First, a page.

by John Aldrich
Frequently the weather gods are held responsible for some degree of inconvenience at a food run - - - wind and dust, heat, or even snow, but this spring no fault could be laid at their feet. Although we were chased out of northern Utah by a storm, conditions on the reservation were near-ideal with pleasantly cool, sunny days and no wind to speak of. This was a food run of veterans - there were only two new volunteers. So it was a very comradely group from the outset.
As per the usual routine we met in Mexican Hat at the San Juan Inn on the patio overlooking the San Juan River. This is a beautiful way to start a food run especially with spring in the air, the cottonwoods leafing out, and the birds greeting us enthusiastically.
The river always provides a peaceful and symbolic background to this gathering.
The following day our little convoy made its way through Monument Valley to Oljato and the Senior Center there where we gathered for the group picture.
Then we split into teams to make preparations for the arrival of the Elders and the events to follow. Here's a group working inside to set out the Program giveaways.
A touching moment occurred when John Holiday arrived and presented Oscar Merz with this beautiful bolo tie of silver and turquoise. John is a Navajo medicine man and Elder of considerable local stature. Oscar is held in corresponding esteem by our organization.
As more Elders arrive they are offered beverages while they visit and wait for the program to begin. Here Nancy Greenwood offers tea and coffee.
To end the day at Oljato we must pitch in to help clean up the Senior Center. This team left the facility spotless.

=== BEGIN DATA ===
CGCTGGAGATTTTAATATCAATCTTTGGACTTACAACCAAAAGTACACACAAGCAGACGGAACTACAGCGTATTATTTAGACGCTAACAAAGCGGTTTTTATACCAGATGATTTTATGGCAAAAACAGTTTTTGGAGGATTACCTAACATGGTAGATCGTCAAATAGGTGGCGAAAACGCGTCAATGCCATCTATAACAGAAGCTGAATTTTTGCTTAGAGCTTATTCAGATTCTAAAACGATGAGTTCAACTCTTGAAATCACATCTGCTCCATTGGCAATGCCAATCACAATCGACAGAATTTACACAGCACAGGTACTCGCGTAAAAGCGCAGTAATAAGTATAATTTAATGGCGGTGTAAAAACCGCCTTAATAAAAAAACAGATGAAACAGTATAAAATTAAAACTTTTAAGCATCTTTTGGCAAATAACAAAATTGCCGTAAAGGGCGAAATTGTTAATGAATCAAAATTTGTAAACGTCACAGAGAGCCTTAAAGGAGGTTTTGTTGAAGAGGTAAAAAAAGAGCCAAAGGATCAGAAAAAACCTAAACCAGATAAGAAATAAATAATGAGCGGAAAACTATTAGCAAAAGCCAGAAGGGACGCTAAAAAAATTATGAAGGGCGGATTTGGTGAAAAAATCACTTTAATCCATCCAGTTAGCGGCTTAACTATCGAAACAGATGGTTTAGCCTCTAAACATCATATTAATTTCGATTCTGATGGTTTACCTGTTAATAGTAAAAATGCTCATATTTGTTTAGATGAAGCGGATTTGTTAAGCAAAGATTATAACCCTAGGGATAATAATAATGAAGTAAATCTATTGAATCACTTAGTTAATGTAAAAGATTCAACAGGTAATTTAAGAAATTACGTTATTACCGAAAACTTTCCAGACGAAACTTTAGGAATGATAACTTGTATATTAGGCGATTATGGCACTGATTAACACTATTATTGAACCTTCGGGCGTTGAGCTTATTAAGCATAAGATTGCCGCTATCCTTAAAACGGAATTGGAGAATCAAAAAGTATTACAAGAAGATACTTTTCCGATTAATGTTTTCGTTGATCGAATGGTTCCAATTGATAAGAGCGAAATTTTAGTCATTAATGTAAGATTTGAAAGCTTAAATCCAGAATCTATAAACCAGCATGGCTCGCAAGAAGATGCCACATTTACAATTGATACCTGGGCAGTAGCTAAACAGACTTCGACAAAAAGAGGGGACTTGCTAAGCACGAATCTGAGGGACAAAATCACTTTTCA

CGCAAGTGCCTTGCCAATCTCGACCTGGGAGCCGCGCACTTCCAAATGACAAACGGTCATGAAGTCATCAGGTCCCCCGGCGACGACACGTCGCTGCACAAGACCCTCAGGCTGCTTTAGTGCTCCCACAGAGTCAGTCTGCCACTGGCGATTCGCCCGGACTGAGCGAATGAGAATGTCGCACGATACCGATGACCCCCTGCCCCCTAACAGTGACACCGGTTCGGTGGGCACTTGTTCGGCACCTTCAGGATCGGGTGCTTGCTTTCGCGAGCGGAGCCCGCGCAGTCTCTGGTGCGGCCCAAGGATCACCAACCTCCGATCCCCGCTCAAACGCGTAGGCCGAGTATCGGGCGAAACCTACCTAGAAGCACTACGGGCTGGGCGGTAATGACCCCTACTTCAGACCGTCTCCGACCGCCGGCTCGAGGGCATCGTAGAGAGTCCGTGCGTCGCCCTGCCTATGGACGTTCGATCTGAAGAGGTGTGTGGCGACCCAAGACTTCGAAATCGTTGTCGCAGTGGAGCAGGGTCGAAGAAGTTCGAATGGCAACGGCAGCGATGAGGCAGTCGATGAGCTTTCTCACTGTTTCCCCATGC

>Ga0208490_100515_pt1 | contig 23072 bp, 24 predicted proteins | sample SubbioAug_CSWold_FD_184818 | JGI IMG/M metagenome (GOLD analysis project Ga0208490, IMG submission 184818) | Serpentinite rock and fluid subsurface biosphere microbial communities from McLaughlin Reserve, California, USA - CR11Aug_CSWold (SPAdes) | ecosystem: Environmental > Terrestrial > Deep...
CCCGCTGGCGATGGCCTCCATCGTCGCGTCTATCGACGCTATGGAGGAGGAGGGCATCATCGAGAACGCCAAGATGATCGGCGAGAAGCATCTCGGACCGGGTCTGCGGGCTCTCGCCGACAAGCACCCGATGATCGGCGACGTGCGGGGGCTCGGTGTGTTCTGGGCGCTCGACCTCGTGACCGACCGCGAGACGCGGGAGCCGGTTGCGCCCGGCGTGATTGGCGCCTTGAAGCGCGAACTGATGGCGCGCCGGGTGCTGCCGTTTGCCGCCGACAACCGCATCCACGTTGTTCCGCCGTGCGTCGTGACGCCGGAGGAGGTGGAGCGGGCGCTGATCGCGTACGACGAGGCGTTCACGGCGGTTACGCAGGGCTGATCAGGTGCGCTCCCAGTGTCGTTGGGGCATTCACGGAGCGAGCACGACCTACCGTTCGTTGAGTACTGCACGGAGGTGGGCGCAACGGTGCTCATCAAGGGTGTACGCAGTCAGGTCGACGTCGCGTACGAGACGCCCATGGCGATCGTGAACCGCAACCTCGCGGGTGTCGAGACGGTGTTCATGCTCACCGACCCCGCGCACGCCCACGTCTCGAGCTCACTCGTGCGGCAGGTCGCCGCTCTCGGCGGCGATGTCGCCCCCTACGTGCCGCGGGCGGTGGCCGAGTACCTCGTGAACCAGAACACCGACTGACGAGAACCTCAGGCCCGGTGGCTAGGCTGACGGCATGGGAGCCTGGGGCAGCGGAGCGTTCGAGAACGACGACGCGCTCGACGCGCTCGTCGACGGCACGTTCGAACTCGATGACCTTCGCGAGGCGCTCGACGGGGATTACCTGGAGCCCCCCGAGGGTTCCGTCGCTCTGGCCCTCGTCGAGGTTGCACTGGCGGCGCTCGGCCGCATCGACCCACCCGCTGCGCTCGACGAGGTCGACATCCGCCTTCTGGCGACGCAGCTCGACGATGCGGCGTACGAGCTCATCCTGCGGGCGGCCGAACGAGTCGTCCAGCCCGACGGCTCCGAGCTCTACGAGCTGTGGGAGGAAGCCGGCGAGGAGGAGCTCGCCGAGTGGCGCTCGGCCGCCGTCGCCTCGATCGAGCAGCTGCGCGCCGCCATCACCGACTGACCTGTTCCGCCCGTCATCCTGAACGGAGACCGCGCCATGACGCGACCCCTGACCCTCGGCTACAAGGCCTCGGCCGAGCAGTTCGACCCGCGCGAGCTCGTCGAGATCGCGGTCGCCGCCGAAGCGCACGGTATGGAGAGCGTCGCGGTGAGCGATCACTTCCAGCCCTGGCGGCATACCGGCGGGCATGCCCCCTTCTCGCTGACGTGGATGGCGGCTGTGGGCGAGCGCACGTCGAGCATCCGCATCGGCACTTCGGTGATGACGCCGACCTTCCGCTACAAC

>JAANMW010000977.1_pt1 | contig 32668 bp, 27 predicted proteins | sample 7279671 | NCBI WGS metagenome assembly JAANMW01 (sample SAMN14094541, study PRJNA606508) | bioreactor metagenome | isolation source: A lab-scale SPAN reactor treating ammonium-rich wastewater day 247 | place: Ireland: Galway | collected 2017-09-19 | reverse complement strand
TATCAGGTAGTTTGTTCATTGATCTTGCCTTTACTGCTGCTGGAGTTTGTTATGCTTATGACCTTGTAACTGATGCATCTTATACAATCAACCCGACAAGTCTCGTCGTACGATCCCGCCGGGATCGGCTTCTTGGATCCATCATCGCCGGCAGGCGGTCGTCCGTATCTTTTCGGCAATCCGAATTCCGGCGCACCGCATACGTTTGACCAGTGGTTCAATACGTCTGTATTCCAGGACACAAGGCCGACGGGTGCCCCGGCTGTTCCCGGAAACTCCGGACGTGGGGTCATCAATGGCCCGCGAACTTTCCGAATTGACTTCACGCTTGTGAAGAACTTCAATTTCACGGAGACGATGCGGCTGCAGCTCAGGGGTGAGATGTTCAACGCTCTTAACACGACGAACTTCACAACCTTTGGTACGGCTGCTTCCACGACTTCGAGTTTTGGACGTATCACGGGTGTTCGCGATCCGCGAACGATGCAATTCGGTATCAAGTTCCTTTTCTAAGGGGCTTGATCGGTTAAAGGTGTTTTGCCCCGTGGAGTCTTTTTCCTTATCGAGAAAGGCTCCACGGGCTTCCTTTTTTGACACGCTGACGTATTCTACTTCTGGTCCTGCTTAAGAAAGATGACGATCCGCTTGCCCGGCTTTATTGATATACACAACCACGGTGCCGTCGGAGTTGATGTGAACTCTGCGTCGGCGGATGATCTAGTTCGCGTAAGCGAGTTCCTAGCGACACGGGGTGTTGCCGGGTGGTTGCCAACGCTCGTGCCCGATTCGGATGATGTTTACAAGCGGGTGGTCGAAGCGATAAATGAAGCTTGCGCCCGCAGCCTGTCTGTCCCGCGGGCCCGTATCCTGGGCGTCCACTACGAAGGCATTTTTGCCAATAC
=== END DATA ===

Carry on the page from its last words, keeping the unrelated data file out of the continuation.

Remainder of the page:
After we leave Oljato the logistical base moves to Kayenta so that we can be closer to Navajo Mountain. The next day begins with a beautiful clear sunrise. Here's the ANE van at the Wetherill Inn.
Outside the Chapter House at Navajo Mountain the men line up the Rainbow Food Boxes, produce, flour, and gift boxes. At this particular food run there is also a gift of water. American Express makes a generous donation to help underwrite this food run and this special gift. Navajo Mountain has had to rely on an unreliable water source for many years. This gift honors the challenge these Elders face in meeting such a simple, basic need.
Here's the muscle power that created the Rainbow Circle.
There was an additional water-related gift this year. Mary Robertson explains that everyone will receive a collapsible water container. Mary drives over from Hardrock, several hours away, to serve as our interpreter at Navajo Mountain.
Giveaways are presented by both the Program and individual volunteers. Here's Fientje with an armful.
The final activity at every food run is loading the Elders' vehicles with everything in the Rainbow Circle. Here a pickup is being loaded by the highly efficient team of men.
The spring food run season is off to a fine start, and we eagerly await the upcoming runs.